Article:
today — more than the entire populations of Africa and South
America put together. No one familiar with the conditions in
India would doubt that the hope of the people would die in
their hungry hutments unless population control is given
For the first time in human history we see a transcending concern
— the survival not just of the people but of the planet.
We have begun to take a holistic view of the very basis of our
existence. The environmental problem does not necessarily signal
our demise, it is our passport for the future. The emerging new
world vision has ushered in the Era of Responsibility. It is a holistic
view, an ecological view, seeing the world as an integrated whole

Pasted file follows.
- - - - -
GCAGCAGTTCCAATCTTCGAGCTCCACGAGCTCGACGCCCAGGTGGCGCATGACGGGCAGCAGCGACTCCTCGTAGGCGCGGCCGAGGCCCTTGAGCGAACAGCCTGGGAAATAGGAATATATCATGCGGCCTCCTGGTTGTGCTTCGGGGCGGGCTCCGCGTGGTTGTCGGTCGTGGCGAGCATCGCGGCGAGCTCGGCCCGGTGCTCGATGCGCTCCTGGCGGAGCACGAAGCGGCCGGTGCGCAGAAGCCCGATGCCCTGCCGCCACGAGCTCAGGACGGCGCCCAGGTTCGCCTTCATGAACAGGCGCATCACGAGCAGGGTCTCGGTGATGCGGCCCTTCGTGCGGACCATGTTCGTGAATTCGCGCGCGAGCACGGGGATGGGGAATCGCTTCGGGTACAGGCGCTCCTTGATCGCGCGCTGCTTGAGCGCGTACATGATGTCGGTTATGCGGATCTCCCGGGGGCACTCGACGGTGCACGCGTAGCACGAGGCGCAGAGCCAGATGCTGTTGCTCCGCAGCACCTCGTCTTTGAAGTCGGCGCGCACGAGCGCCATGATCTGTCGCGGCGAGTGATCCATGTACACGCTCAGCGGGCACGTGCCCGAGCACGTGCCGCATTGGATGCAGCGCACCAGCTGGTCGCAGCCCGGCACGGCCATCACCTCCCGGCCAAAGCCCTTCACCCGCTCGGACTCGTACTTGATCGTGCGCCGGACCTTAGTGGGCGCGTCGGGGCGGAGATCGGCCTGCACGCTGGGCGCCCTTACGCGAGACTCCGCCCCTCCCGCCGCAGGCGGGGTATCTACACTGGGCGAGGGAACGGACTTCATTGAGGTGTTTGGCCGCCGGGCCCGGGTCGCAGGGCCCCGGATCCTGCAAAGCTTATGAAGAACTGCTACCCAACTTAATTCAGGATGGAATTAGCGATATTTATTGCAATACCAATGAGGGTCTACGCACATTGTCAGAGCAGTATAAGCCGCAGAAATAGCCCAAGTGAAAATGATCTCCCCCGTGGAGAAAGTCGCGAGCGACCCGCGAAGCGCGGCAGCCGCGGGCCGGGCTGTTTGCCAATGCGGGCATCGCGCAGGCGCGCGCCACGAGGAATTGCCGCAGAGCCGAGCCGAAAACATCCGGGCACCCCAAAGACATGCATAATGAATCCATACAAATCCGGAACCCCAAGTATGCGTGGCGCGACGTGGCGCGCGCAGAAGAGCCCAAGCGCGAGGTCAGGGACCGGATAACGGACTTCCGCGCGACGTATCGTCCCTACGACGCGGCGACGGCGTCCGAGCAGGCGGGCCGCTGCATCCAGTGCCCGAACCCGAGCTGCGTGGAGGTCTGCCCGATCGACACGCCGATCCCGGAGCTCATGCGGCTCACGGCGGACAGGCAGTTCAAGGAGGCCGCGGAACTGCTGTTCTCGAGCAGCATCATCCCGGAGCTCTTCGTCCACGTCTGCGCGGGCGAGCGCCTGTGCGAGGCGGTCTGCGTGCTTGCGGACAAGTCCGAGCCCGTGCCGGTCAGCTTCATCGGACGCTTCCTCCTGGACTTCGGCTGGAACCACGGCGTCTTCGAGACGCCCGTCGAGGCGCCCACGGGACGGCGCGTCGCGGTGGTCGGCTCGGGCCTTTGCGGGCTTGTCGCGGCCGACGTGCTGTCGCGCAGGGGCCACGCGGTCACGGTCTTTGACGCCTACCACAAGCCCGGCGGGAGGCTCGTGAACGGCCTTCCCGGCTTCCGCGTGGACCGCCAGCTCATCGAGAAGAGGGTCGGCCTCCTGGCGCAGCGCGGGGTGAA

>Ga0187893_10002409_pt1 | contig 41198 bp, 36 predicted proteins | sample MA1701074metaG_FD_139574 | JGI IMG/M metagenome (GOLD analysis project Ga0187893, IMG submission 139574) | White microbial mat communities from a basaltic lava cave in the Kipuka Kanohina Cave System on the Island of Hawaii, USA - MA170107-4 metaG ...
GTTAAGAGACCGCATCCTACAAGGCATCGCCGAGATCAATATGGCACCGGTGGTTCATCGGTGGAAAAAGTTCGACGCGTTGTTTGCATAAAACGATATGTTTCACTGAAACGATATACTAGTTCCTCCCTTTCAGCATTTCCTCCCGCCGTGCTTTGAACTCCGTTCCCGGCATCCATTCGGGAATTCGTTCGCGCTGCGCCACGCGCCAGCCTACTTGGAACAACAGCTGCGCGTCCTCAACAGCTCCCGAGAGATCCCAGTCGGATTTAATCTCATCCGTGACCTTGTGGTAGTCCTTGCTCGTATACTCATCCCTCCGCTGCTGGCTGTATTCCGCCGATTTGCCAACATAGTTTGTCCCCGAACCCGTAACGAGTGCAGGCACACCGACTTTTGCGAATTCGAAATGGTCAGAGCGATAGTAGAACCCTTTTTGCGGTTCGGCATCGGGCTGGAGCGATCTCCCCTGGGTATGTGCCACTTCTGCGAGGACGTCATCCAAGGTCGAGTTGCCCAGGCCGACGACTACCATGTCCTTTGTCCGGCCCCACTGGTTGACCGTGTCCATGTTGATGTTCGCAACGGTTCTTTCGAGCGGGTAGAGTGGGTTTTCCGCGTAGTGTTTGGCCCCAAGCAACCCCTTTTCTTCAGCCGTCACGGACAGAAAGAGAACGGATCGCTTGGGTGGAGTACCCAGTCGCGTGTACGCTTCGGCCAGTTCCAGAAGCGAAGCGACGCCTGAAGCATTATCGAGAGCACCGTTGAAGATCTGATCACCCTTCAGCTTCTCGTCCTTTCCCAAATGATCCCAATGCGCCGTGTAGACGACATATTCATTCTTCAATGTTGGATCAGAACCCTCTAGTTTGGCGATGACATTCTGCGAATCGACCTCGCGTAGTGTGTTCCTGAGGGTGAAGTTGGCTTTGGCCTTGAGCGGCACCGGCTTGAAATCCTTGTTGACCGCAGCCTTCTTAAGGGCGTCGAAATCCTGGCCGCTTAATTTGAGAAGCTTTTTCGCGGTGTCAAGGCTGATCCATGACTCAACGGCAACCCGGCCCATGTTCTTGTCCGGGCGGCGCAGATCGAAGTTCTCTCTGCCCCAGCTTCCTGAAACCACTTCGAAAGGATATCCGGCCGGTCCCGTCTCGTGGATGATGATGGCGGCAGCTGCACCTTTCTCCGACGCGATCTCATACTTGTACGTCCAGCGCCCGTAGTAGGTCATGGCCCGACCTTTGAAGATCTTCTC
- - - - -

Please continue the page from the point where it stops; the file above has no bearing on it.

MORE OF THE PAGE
rather than a dissociated collection of parts.
Industry has a most crucial role to play in this new Era of
Responsibility. What a transformation would be effected if more
businessmen shared the view of the Chairman of Du Pont,
Mr Edgar S. Woolard who, five years ago, declared himself to be
the Company’s “Chief Environmental Officer”. He said, “Our
continued existence as a leading manufacturer requires that we
excel in environmental performance.”
Of all the statements made by Margaret Thatcher during the
years of her Prime Ministership, none has passed so decisively
into the current coin of English usage as her felicitous words: “No
generation has a freehold on this earth. All we have is a life tenancy
— with a full repairing lease”. In the words of Mr Lester Brown,
“We have not inherited this earth from our forefathers; we have
borrowed it from our children."